By Liz Crudgington
A Ramsgate care worker who spent more than nine months in hospital after contracting Covid-19 has finally been discharged to his family.
Alan Finch was admitted to the Queen Elizabeth The Queen Mother Hospital in Margate on 19 January and spent two months in a coma.
He developed sepsis, pneumonia, and multi-organ failure, and twice his partner Claire Wickham was told he might not survive. But, after intensive rehabilitation at the Kent and Canterbury Hospital, today (September 23) he was able to walk out, applauded by some of the staff who helped save his life.
Alan, 49, said: “I have a really mixed bag of feelings about leaving. The staff have been like a family to me and I’m sad to be leaving them. But it’s fantastic to think I will be home with (partner) Claire and in my own bed.
“I can’t thank everyone at both hospitals enough for everything they have done for me. They saved my life; without them I wouldn’t be here today.”
Alan and Claire both developed the virus but while Claire recovered, Alan’s condition deteriorated and he collapsed at home. He was taken to hospital by ambulance – and would not return home for 248 days.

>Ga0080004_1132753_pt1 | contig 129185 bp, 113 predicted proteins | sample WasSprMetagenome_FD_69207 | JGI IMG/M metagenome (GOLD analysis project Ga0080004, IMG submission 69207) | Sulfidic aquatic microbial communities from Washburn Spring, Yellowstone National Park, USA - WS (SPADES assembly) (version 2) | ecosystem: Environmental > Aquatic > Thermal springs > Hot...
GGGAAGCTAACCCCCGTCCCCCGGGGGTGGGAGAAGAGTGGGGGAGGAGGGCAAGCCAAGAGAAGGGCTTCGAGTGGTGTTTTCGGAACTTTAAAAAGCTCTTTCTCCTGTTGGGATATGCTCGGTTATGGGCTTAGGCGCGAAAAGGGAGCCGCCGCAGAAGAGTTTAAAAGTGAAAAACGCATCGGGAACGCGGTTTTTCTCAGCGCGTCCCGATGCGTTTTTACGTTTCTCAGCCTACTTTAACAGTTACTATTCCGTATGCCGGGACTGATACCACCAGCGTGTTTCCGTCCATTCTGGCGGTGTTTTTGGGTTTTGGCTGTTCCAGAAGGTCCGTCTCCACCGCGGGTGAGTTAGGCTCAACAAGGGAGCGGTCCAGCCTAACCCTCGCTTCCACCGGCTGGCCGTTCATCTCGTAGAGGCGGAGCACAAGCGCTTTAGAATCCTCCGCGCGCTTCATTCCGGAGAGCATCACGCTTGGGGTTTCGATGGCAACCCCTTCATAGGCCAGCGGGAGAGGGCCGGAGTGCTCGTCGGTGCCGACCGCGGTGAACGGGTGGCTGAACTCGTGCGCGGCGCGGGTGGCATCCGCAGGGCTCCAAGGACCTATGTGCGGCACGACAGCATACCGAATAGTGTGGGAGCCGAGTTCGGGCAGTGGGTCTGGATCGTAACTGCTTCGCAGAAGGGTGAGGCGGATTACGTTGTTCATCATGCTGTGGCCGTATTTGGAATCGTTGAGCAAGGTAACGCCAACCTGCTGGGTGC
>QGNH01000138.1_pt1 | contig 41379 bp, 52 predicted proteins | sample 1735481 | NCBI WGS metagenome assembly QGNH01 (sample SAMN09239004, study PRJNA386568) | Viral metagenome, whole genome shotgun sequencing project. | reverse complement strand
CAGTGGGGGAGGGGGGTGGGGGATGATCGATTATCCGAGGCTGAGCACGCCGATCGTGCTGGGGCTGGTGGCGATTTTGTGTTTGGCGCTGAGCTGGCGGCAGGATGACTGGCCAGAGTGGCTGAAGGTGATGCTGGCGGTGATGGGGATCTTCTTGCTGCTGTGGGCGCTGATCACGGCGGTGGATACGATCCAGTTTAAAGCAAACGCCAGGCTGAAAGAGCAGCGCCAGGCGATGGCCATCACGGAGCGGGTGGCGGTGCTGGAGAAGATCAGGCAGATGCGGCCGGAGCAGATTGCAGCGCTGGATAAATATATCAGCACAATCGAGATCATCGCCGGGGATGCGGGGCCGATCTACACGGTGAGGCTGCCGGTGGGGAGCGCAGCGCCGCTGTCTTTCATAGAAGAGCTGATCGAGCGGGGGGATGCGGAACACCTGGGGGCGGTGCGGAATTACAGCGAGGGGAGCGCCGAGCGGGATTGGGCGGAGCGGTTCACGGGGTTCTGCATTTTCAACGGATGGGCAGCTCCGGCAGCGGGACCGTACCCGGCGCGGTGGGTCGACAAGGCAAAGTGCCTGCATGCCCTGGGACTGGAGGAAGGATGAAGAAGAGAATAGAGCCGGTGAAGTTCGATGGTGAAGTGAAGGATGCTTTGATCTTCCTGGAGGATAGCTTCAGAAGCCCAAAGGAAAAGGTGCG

When he came round from his coma, he could not move his arms or legs, or speak, and had no strength at all. He was only able to communicate by nodding his head.
Alan said: “The physios and the whole team have been absolutely fantastic. You don’t realise the progress you are making until you look back to see how far you have come.
“I was determined that it wouldn’t beat me and it didn’t. I feel very lucky that I am here and able to go home.
“I was due to get the vaccination the day I was admitted, and it will be one of the first things I do when I get home. I think everyone should have the vaccine; I wouldn’t want anyone else to go through what I have.”
Claire, who lives with Alan in Ramsgate, wore one of his t-shirts every day while he was in hospital so she could feel close to him.
She said: “It has been the hardest time of my life. Twice I was told this day wasn’t coming and I had to say goodbye. If it wasn’t for my mum and dad I wouldn’t have got through the past nine months.
“It was so emotional to see him being clapped out, and for the staff who had looked after him to see how far he has come with his recovery. Today is definitely a special day.”
Julie Jones, ward manager on Harvey Ward, where Alan completed his rehabilitation, came to the hospital on her day off to wave him off.
She said: “It is days like this that make being a nurse the best job in the world.
“Alan’s fantastic grit and determination paid off and thanks to his hard work he is able to walk out of hospital, after being so poorly when he first came to us.
“All the carers, the nurses, doctors, porters and domestics have got to know Alan and it was so emotional to see him able to go home.
“It really reminds us why we do the job that we do.”